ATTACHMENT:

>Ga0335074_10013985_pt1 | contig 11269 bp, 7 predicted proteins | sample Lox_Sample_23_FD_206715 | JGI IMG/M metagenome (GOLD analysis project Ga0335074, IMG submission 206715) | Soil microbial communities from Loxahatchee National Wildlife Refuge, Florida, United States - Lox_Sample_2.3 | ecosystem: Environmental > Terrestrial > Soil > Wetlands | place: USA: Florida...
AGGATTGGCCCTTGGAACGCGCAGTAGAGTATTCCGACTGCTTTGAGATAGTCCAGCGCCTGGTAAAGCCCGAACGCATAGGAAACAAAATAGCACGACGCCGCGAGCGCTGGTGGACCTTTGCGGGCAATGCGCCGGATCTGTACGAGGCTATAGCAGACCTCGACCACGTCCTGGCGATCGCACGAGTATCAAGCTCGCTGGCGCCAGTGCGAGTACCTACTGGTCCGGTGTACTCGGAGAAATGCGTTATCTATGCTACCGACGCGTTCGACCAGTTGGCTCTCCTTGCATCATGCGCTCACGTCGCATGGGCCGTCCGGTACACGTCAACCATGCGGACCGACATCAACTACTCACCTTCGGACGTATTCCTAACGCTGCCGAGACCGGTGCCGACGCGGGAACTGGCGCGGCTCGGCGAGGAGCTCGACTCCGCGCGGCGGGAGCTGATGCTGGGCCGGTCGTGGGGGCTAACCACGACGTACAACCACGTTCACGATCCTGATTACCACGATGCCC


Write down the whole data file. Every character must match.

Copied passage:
>Ga0335074_10013985_pt1 | contig 11269 bp, 7 predicted proteins | sample Lox_Sample_23_FD_206715 | JGI IMG/M metagenome (GOLD analysis project Ga0335074, IMG submission 206715) | Soil microbial communities from Loxahatchee National Wildlife Refuge, Florida, United States - Lox_Sample_2.3 | ecosystem: Environmental > Terrestrial > Soil > Wetlands | place: USA: Florida...
AGGATTGGCCCTTGGAACGCGCAGTAGAGTATTCCGACTGCTTTGAGATAGTCCAGCGCCTGGTAAAGCCCGAACGCATAGGAAACAAAATAGCACGACGCCGCGAGCGCTGGTGGACCTTTGCGGGCAATGCGCCGGATCTGTACGAGGCTATAGCAGACCTCGACCACGTCCTGGCGATCGCACGAGTATCAAGCTCGCTGGCGCCAGTGCGAGTACCTACTGGTCCGGTGTACTCGGAGAAATGCGTTATCTATGCTACCGACGCGTTCGACCAGTTGGCTCTCCTTGCATCATGCGCTCACGTCGCATGGGCCGTCCGGTACACGTCAACCATGCGGACCGACATCAACTACTCACCTTCGGACGTATTCCTAACGCTGCCGAGACCGGTGCCGACGCGGGAACTGGCGCGGCTCGGCGAGGAGCTCGACTCCGCGCGGCGGGAGCTGATGCTGGGCCGGTCGTGGGGGCTAACCACGACGTACAACCACGTTCACGATCCTGATTACCACGATGCCC